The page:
Dermatology is very popular. Do you seriously think that treating pimples and removing moles is fascinating? No, it’s a great lifestyle and the pay is extremely high. Med students are following the money (dermatology, radiology, surgical subspecialties, GI, cards), the thrills (surgery, ED), the prestige (cards, specialty surgery, GI) and the lifestyle (dermatology, nuclear medicine, rehab med, ED). You’ll notice that dermatology meets 2 of the 4. Primary care meets none. General surgery only has one also — hence the rapid vanishment of generalist surgeons (which I would imagine would be far more interesting than the surgical subspecialties).

    Don’t blame it on boredom just because you think it’s boring! The medicine is not boring; the administrative work is, and the lack of respect (from the author included) is evident from day 1 of medical school. And yes, at the end of the day, given the choice of interesting, prestige, money, lifestyle, of course you’re going to pick the specialty that has 3 or 4 of these attributes instead of just one.

  • Zmd

    So you don’t think the paltry pay, tedious paperwork, and condescension from patients and fellow physicians have anything to do with the problem?

  • Ed Pullen

    I think a lot depends on who we recruit to medicine as students. If we look for the absolute brightest and most academic undergrads, we will get students who may find the personal relationships and emotional aspects of these relationships boring. If we look for students who excel in relationships, service experience, and caring, we will get students who cherish the relationships found in primary care.

    • r watkins

      False dichotomy. Why not look for the students that excell in both?

      • Sharon MD

        i agree r. there are plenty of students who have both

    • Shawn

      Good luck testing for students that excel in relationships, service experience, and caring.

      Medical schools already look for these things in extra-circulars, letters of recommendation, and the interview process. Pre-meds know this, and do whatever it takes to get these things – even if they aren’t caring, compassionate, or excellent in relationships. They just need to fake it, to get in.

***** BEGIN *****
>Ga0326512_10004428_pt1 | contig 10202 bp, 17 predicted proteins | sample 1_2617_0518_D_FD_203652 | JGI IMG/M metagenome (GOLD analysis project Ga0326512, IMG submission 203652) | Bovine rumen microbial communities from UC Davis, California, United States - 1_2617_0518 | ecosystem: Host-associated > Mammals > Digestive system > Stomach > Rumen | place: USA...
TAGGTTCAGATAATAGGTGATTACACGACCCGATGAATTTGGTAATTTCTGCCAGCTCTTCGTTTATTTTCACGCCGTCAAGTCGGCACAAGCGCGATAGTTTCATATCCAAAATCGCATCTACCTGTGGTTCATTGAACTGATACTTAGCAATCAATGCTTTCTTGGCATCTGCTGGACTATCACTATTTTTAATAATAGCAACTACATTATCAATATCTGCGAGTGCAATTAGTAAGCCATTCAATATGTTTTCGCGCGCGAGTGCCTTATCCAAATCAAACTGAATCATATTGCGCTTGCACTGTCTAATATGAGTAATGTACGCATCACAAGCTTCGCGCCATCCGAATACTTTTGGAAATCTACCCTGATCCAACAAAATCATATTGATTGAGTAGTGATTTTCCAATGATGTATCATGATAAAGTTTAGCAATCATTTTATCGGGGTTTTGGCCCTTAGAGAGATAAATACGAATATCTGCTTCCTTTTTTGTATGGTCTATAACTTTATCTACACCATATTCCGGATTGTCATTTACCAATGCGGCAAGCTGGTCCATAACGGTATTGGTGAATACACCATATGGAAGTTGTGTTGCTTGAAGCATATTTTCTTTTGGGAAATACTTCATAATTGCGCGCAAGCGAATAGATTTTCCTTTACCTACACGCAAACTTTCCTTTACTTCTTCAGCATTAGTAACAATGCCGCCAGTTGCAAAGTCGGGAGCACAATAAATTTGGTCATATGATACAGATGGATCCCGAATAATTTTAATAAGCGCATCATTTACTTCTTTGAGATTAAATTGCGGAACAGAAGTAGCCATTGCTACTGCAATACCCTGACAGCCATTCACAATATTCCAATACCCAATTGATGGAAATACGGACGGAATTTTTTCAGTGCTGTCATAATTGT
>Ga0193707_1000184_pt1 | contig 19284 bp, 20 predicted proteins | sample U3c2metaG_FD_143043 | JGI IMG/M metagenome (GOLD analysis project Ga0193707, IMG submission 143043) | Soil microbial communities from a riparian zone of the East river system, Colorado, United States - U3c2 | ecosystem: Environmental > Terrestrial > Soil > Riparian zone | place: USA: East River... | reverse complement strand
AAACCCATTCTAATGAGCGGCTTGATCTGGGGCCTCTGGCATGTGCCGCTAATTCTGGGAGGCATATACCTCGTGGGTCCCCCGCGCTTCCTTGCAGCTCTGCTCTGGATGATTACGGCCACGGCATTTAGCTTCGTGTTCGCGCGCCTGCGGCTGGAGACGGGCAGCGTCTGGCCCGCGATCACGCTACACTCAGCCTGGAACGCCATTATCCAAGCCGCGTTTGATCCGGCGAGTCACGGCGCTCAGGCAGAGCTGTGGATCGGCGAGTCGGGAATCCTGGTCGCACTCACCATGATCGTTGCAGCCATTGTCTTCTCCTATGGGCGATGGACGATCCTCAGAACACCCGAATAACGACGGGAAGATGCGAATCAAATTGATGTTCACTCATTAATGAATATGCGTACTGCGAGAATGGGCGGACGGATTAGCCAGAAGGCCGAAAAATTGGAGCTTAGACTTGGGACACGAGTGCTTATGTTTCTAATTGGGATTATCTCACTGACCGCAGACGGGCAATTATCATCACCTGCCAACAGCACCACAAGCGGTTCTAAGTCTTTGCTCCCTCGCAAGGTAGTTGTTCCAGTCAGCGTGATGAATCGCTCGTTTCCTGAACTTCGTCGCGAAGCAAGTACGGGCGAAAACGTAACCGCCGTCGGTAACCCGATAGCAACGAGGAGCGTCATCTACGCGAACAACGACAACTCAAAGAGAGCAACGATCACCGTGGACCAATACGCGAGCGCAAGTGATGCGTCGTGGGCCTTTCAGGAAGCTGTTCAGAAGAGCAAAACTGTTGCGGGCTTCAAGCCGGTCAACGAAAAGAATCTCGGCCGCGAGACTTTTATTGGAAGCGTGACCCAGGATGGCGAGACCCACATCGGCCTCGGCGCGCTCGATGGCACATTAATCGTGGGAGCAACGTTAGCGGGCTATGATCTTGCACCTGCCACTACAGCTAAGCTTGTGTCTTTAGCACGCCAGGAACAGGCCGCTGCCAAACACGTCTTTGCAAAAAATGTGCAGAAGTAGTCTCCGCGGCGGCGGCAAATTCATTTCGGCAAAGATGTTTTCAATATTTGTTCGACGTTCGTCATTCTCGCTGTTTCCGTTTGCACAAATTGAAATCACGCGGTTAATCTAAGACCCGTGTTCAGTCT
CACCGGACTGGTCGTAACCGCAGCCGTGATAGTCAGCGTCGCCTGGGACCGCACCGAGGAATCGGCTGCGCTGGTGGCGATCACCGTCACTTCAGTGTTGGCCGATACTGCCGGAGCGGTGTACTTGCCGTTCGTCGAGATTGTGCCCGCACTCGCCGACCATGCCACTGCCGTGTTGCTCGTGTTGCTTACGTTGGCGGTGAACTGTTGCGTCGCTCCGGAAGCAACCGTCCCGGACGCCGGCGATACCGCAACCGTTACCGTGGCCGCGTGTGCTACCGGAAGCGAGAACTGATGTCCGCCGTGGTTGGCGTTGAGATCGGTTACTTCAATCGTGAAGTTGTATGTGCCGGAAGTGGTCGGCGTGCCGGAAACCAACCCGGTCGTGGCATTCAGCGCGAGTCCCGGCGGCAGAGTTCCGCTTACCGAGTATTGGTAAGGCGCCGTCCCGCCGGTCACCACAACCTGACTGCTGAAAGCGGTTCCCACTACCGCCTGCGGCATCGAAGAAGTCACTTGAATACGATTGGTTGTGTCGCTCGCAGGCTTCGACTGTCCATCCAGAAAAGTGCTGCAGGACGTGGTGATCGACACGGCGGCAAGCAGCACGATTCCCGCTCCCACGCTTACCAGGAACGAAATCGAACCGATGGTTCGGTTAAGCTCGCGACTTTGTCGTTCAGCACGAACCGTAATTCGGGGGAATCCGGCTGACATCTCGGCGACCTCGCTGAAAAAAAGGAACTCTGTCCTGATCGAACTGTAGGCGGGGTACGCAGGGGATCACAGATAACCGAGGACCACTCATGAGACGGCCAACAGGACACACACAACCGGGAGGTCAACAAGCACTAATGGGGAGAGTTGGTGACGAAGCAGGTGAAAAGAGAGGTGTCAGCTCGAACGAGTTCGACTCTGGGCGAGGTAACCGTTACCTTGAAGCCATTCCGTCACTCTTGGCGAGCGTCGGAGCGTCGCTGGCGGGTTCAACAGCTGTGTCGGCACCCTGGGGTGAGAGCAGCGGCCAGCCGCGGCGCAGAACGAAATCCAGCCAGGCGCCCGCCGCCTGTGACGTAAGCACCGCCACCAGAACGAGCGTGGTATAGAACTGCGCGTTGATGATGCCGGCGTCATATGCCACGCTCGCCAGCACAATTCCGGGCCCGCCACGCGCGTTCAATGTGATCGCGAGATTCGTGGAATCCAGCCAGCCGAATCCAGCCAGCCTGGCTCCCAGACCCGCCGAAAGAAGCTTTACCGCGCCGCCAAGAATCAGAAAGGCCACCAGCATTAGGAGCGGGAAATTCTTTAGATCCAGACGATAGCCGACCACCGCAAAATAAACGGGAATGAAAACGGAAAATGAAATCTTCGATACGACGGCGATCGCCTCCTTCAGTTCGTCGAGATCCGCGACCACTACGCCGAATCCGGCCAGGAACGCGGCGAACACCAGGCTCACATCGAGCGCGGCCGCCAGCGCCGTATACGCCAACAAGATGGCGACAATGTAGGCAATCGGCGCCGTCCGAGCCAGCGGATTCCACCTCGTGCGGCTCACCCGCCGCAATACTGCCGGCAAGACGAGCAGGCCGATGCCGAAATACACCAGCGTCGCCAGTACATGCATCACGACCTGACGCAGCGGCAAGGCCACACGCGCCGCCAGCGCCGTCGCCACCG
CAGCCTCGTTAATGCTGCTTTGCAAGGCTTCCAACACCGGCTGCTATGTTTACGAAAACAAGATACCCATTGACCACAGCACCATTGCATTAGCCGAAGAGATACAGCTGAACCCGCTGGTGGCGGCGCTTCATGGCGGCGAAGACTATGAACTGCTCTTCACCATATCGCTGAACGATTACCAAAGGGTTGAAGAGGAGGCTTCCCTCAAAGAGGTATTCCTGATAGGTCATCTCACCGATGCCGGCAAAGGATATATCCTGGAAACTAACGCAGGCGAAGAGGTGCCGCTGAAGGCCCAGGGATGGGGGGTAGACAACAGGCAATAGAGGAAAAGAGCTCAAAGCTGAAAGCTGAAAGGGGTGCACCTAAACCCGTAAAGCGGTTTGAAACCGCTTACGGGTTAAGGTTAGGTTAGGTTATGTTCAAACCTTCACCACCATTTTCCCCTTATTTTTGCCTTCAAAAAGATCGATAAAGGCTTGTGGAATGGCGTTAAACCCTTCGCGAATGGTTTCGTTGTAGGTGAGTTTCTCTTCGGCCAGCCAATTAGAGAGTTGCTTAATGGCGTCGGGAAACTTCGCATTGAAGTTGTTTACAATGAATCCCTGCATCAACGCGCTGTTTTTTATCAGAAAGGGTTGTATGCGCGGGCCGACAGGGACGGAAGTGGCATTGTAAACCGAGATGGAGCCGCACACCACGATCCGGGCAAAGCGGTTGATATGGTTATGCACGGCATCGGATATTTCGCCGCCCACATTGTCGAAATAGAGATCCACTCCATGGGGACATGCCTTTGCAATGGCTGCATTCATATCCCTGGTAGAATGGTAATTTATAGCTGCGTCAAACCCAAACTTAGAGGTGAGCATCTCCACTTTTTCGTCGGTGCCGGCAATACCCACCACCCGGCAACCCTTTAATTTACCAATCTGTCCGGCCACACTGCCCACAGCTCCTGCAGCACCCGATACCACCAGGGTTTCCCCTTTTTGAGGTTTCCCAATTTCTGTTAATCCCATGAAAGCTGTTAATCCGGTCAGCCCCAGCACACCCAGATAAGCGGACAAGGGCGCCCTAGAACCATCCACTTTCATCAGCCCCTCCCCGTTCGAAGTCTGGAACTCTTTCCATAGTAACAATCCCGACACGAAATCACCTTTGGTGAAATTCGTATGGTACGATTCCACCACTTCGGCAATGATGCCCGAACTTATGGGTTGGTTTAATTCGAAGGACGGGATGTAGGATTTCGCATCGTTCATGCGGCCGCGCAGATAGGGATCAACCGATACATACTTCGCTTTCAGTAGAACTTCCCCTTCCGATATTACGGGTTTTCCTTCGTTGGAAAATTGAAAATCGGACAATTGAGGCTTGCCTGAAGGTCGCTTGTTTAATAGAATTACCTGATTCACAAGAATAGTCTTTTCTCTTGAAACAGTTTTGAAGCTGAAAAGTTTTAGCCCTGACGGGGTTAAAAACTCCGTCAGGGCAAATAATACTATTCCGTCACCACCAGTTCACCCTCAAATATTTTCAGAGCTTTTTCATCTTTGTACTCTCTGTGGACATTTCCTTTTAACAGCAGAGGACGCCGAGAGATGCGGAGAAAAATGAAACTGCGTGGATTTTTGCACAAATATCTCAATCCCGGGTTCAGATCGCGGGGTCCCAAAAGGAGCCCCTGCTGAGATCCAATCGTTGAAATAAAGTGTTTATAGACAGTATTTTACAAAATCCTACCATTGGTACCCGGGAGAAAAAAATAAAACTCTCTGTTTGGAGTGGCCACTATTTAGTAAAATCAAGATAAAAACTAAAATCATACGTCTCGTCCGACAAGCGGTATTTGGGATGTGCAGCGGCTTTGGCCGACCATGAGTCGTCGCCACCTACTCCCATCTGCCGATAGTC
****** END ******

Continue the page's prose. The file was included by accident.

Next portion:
How about a personality test? Won’t work. Pre-meds will figure out what kind of personality they need to be in order to get into medical school, and pre-med exam courses will give away the answers to that every pre-med fits this mold.

      How exactly do you select for students who excel in things that cannot be measured? Good luck.

  • Ashley

    It sounds like this surgeon is specialty bashing and intent on contributing to the problem, versus actually endorsing care that might be appropriate, balanced and first and foremost—PATIENT CENTERED. Value based, team-based (interdisciplinary) care that is built on a primary care based system with appropriate specialty referral is what the country needs…not insult and insinuation.

  • r watkins

    Any FPs and IMs interesting in referring cases to this surgeon?

    • Nuclear Fire

      I would. Good sense of humor is important in life and medicine.

  • Kent

    90% of patients in primary care have no treatable illnesses… That doesn’t mean they can’t be treated.

    • Skeptical Scalpel

      Yes, they can be worked up with echocardiograms that no one ever follows up on and are in fact usually treated with antibiotics, antidepressants and/or PPIs.

      • Sharon MD

        Many patients in primary care have psychosocial problems that certainly can be treated with interventions such as cognitive-behavioral therapy, increasing exercise, and seeking more social support. If you take the time to listen to people, you usually don’t need to do any of the things Scalpel lists.

        But point taken. Patients are over-treated. I’m the first to agree. The solution is not to devalue primary care but rather to value it and allow primary care doctors the time to tease out what’s really going on with their patients.

      • Kent

        Never mind.

        If this whole thing was intended to be satire, you should’ve used some kind of disclaimer. As a surgeon, nobody would be surprised if you were serious.

  • Bruce Stachenfeld

    Very interesting and informative post.
    @Kent – Are you sure that those patients have no treatable illnesses.

  • Ahmad AlSabban


    i work as family medicine in Saudi Arabia

    looks like we have the same proplem as u have in the states
    in regards to the primary care
    what we do we try to bring physicians from Egypt and Pakistan to fill the gaps

    well, what else to say ?
    this topic is painful – Skeptical Scalpel u injured my heart
    should i change my specialty?
    of course NO
    i like Family Medicine
    well there is a third way , for those who want something extra, u can take a fellowship in palliative care or geriatric and so u can work 3 days in the hospital and 3 days in the primary care and every one will be happy !!

  • mark

    I love the people who say we need to change who gets in to medical school. How are you going to keep us out? We’re the ones who are smart and work had. I know many who studied 1,000 or more hours for the mcat. We’ll figure out and crush any test you can come up with.